CIPD: Eighty five per cent of UK staff admit to being drunk at work @cipdlondon @cmi_managers #HR #Law

CIPD CIPD: Nearly a third of employees have admitted using drugs at work, while more than four fifths (85 per cent) have been drunk in the workplace, a survey by health and safety law consultancy has found.The survey, which polled more than 2,600 workers in offices, factories, retail and the public sector, also found 28 per cent admitted to using drugs at work, including legal highs, cannabis and other illegal narcotics.

Whilst 85 per cent said they had been drunk at work during the last year, 31 per cent admitted to being drunk at work, or having their capacity to work diminished through alcohol, at least once a week.

According to the results, office workers were more likely to be drunk at work, while those working in retail or public-facing jobs were more likely to stay sober. However, 14 per cent of factory workers said they had drunk alcohol at lunchtime and then operated machinery in the afternoon.  A further 5 per cent of factory workers said they had used machinery after taking drugs.

Drug taking was found to be a bigger issue for younger people, with 90 per cent of those admitting to using drugs aged under 30 years old.

Mark Hall, spokesman for, said bosses needed to be clear with employees that drug use and drunkenness is unacceptable in their organisation, and they need to be seen to be enforcing their policies.

“People under the influence of drink or drugs in the workplace increase the risk of an accident as they put both themselves and their colleagues in danger,” he said.

“In a bank or an office, just one fat finger on a keyboard could cost thousands, millions, in lost trade. That’s the cost of a pub lunch.”

Pat Hicks, senior adviser at the free employment advice service Acas, said it is becoming increasingly common for employers to have an alcohol and drug-related employment policy in place.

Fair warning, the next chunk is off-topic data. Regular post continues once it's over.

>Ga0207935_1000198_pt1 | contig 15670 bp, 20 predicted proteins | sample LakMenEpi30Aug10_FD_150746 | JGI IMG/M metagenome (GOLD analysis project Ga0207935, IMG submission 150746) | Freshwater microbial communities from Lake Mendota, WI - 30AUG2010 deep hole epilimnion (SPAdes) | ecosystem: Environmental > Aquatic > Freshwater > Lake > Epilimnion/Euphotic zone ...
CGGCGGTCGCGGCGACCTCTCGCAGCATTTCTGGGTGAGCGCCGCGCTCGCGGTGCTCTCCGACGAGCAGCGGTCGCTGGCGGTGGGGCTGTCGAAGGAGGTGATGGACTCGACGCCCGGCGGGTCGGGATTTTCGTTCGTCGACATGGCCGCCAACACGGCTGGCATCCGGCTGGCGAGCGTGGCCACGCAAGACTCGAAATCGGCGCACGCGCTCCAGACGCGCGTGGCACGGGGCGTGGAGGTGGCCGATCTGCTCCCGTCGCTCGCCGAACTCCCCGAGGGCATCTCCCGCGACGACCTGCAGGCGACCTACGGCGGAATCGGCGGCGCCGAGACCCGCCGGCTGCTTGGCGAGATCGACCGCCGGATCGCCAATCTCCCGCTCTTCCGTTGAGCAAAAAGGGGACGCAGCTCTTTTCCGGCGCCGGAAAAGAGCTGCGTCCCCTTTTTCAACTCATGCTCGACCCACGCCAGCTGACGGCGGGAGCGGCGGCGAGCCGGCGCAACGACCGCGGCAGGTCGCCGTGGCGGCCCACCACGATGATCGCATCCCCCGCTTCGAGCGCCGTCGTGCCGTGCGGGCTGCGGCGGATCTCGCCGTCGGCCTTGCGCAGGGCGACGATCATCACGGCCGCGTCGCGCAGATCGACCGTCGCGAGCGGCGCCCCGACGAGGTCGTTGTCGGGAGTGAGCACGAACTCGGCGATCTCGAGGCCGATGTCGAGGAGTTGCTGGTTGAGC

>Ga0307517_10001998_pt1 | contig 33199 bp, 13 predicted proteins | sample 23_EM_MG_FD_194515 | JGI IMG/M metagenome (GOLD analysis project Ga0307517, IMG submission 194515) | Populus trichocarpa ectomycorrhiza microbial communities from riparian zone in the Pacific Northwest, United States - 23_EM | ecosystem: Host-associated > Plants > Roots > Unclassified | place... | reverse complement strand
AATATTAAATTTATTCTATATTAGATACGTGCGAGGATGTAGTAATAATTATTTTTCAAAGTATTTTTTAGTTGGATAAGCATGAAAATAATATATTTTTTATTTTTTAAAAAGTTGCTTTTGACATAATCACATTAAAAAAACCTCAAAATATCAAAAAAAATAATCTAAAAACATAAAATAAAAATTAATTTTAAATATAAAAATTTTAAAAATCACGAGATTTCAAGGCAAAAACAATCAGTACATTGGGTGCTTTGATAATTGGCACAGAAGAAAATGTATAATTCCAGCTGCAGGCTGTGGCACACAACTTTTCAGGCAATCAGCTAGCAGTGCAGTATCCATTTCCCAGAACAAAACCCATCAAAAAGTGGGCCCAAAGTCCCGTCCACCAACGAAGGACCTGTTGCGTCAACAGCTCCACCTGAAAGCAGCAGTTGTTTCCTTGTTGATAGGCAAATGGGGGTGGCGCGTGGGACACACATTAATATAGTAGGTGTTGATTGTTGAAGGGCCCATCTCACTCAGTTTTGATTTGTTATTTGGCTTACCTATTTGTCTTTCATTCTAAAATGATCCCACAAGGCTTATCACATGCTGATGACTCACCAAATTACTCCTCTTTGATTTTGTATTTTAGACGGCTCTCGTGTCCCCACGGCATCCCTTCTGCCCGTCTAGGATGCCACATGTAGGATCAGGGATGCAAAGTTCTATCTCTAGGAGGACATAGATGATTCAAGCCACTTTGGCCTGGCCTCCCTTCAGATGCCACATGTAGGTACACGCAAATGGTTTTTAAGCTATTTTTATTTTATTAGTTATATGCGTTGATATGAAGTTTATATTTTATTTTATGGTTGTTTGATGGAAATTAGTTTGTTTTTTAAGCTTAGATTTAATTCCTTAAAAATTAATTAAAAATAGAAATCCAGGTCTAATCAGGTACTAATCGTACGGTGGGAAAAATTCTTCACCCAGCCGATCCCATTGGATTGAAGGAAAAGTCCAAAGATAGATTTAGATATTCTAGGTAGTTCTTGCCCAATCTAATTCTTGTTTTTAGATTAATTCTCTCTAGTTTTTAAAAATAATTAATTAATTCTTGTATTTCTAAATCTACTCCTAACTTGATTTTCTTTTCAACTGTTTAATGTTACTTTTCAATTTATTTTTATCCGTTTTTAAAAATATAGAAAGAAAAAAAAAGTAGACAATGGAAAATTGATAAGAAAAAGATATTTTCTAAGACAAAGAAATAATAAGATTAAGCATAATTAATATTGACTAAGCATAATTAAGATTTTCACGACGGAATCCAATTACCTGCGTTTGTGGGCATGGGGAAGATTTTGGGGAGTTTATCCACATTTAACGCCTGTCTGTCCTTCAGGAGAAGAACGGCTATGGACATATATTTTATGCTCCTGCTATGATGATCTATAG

“Employers should do a risk assessment,” Hicks said. “What you don’t want is a draconian policy covering every eventuality when there is no likelihood of it happening.

“The second thing is looking at the nature of the work. Is there machinery involved? Is there driving? Then decide what the policy needs to cover and introduce it to employees working with trade unions or whatever so people know what the policy is, what is expected of them and the implications of operating outside of that policy.”

Any alcohol and drugs policy should then be linked to an employer’s disciplinary policy, Hicks advised.

“Employers should decide whether they consider being under the influence as a gross misconduct issue, which potentially would lead to dismissal on the first offence, or an ordinary misconduct issue which would lead into disciplinary process.”

But Hicks warned against dismissing employees on the spot: “If they have serious concerns they should suspend them. But if they think they are drunk, they shouldn’t tell them to drive home. They should suspend them, investigate and then make a decision,” she said.

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